Cookson, 23 09 1911 1

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23 September 1911

(full text transcription)



DENIES INTERFERING WITH KATE KELLY Tall, stalwart, with thin brown hair and moustache, ex-Constable Fitzpatrick, as he appears to-day, would, with a police uniform on, looks a smart, capable officer. Time seems to have passed him over. It is hard to realise that this young-looking man over 30 years ago was, for some time, the most-talked-of individual in the Victorian police force in connection with the greatest of Australian bush romances.

He lives to-day at Easthorn, in Victoria, with his wife and other relatives, and follows a business which takes him, from time to time, over various in land districts of the State. Ex-Constable Fitzpatrick is handed down in history as the central police figure in an incident which sent the Kelly gang on their wild, reckless, lawless career. It was interesting to hear the story from his own lips, as he sat in his easy front room, pipe in hand. It was with great reluctance that he allowed himself to speak of those days when the exploits of the Kellys stirred a country to the very core.

"I do not like bringing it up again at all," he said. "I have been grossly misrepresented; though I am the only living man to-day who can tell the story just as it happened. I can say with truth, however, that I did my duty."

"At that time I was a young fellow, 19 years of age," he resumed. "I could ride like a centaur, and when I joined the force I was sent to the Richmond police depot as a mounted man. After my training the drill instructor, Sergeant Fagan, recommended that I should be sent to the Benalla district. It was like the hand of fate. At that time horse-stealing was rampant. Whitty's station lost £500 worth of horseflesh in a single year. I had been at Benalla for about 12 months, and one day I received instructions to take temporary charge of the Greta police station. Senior-constable Strachan, the regular officer-in-charge, had obtained some information concerning Ned Kelly's whereabouts. He was wanted on a charge of horse-stealing. It was believed that he was at a shearing shed in New South Wales, and Strachan had been accorded permission to go there and affect his arrest. I noticed, in the 'Police Gazette,' that a warrant was out for Dan Kelly on a similar charge. Two days before this I had attended, on duty, a race meeting in the locality, and, while returning, I met Dan. He was on his way home with a young fellow named Lloyd. I mentioned the matter to Sergeant Whelan, who was in charge at Benalla.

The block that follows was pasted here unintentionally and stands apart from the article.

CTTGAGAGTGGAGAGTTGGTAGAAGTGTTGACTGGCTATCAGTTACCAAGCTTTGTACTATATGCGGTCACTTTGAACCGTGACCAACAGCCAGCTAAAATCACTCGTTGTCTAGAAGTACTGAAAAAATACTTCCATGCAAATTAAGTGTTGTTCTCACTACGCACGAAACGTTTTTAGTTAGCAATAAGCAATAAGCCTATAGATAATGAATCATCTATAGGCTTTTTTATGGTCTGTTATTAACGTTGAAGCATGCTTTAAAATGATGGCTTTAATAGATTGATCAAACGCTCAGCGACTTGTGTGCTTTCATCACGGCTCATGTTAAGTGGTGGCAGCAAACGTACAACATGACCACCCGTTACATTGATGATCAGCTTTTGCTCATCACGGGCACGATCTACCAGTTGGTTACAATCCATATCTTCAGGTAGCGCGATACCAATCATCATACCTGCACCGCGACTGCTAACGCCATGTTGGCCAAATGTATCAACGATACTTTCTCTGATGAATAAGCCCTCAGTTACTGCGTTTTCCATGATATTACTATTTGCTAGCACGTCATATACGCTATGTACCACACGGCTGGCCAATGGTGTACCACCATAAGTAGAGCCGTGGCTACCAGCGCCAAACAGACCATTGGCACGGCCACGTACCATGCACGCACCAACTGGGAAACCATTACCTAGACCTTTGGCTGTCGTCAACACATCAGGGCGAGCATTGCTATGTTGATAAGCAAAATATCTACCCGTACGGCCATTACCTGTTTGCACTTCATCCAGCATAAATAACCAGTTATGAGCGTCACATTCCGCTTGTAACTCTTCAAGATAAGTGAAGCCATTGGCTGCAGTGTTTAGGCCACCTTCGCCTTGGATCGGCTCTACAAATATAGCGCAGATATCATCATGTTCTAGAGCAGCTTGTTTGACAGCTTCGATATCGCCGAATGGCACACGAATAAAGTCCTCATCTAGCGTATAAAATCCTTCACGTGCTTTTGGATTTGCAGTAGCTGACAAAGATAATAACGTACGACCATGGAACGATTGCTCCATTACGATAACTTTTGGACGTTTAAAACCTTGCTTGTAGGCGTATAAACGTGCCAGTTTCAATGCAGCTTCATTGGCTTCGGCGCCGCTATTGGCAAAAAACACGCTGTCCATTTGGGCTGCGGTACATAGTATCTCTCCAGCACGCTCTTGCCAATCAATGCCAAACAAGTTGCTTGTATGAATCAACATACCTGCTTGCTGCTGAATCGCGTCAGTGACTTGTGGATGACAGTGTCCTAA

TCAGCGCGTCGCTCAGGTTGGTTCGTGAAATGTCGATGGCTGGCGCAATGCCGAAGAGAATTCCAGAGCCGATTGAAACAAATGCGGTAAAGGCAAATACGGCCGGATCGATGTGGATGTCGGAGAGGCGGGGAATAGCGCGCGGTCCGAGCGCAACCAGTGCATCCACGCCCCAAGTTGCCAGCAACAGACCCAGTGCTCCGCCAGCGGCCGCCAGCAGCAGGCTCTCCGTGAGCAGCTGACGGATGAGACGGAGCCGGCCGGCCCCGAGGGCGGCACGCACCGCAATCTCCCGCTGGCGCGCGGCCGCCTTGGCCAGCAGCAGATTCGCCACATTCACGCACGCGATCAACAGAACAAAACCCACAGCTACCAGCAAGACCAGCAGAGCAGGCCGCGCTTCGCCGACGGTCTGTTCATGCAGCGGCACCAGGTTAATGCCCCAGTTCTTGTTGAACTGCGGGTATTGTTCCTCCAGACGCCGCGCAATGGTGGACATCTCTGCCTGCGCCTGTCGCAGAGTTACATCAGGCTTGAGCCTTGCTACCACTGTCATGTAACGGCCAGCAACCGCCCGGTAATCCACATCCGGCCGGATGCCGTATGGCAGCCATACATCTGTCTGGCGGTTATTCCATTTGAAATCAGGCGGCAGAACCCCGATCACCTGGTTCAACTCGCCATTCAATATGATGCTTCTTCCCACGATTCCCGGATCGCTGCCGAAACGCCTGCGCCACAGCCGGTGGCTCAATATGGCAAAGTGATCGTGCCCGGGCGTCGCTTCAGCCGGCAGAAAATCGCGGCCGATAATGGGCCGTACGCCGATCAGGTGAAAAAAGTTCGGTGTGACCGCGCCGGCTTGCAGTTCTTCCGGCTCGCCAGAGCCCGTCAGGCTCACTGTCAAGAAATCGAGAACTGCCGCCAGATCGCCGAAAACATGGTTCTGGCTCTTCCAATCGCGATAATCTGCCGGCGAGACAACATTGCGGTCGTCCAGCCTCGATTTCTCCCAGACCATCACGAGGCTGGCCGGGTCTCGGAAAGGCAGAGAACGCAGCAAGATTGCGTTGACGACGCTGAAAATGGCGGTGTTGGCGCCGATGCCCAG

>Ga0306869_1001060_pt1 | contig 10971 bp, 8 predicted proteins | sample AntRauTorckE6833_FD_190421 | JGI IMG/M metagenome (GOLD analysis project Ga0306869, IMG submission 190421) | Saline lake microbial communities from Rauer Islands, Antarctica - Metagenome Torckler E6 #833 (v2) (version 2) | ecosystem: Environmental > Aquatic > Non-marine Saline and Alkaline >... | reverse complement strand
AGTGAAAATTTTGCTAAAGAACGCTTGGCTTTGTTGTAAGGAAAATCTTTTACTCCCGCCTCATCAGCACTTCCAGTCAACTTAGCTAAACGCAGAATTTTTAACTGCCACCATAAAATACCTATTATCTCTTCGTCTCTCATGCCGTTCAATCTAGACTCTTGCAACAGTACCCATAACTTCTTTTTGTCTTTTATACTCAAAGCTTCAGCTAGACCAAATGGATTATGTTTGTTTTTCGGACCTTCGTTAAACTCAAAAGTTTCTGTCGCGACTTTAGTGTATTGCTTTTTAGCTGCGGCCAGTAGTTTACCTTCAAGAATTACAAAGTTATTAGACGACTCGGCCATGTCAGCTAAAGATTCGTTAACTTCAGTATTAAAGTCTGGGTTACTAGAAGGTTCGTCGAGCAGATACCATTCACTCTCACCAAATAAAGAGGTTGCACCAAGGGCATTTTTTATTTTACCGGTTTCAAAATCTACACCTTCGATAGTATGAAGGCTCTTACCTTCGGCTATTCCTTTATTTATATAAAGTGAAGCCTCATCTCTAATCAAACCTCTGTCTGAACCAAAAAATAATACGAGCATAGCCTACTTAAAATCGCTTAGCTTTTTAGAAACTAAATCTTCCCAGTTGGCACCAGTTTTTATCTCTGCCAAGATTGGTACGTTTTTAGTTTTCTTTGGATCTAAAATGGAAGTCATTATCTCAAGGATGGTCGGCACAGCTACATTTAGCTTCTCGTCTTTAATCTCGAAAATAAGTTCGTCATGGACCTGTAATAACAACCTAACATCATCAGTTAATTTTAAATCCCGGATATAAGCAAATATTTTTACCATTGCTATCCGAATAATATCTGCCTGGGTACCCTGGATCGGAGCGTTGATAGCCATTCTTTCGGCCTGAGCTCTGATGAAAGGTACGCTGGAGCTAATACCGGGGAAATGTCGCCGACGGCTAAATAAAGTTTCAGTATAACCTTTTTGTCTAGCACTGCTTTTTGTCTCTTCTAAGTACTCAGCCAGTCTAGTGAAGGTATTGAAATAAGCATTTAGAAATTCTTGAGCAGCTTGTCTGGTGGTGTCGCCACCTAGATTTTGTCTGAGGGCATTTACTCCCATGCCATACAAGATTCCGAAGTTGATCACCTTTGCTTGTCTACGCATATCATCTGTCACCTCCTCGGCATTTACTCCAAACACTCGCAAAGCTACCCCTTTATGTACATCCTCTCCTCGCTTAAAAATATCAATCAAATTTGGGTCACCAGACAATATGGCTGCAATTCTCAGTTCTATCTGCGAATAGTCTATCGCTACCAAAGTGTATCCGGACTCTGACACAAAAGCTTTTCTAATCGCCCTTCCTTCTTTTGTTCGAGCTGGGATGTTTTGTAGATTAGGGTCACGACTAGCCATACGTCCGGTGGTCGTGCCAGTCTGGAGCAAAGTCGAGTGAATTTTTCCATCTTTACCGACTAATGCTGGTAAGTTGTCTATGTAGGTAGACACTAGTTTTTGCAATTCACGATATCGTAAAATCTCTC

"'If I see Dan at the Eleven-mile Creek, on my way to Greta. I'll arrest him, and take him along with me. I remarked to the sergeant, and he said, 'Be careful how you go about it. They are a bad crowd.' I then rode off to the Eleven-mile Creek, where Mrs Kelly's little homestead was situated. This was on April 15, 1878. I found Mrs Kelly and the young members of the family about the house. Kate Kelly, a girl about 14 years of age, was among them. I asked where Dan was, and Mrs Kelly said, 'He hasn't come home yet.' I got off my horse, and stood talking to Mrs Kelly, Kate Kelly, and Mrs Skillion, the last mentioned being still another of the Kelly family. Suddenly I noticed Dan Kelly riding in. Skillion, Williams, and one of the Lloyds rode with him. They were a good distance off, and I set out to meet them, but they took a cut to an old hut, which Dan entered. I had to go round a paddock to reach them, and while I was doing this Dan went on to the house. When I got to the door I called out, 'Is Dan in?' Dan came out with a knife and fork in his hands. 'I've got a warrant for your arrest Dan,' I. told him, and he replied, 'Let's get something to eat. I've been riding all day. I'll go with you then.' I had got off my horse, and stepped inside the house.

"I had not been inside more than 10 minutes before Mrs Kelly went up to the girls and whispered something to them. They ran out to the back hut. I know now that the old lady had given them a message to carry to Ned Kelly, who was in the hut.

"Mrs Kelly turned suddenly to me and excitedly shouted, 'You'll never take him out of this place alive.'

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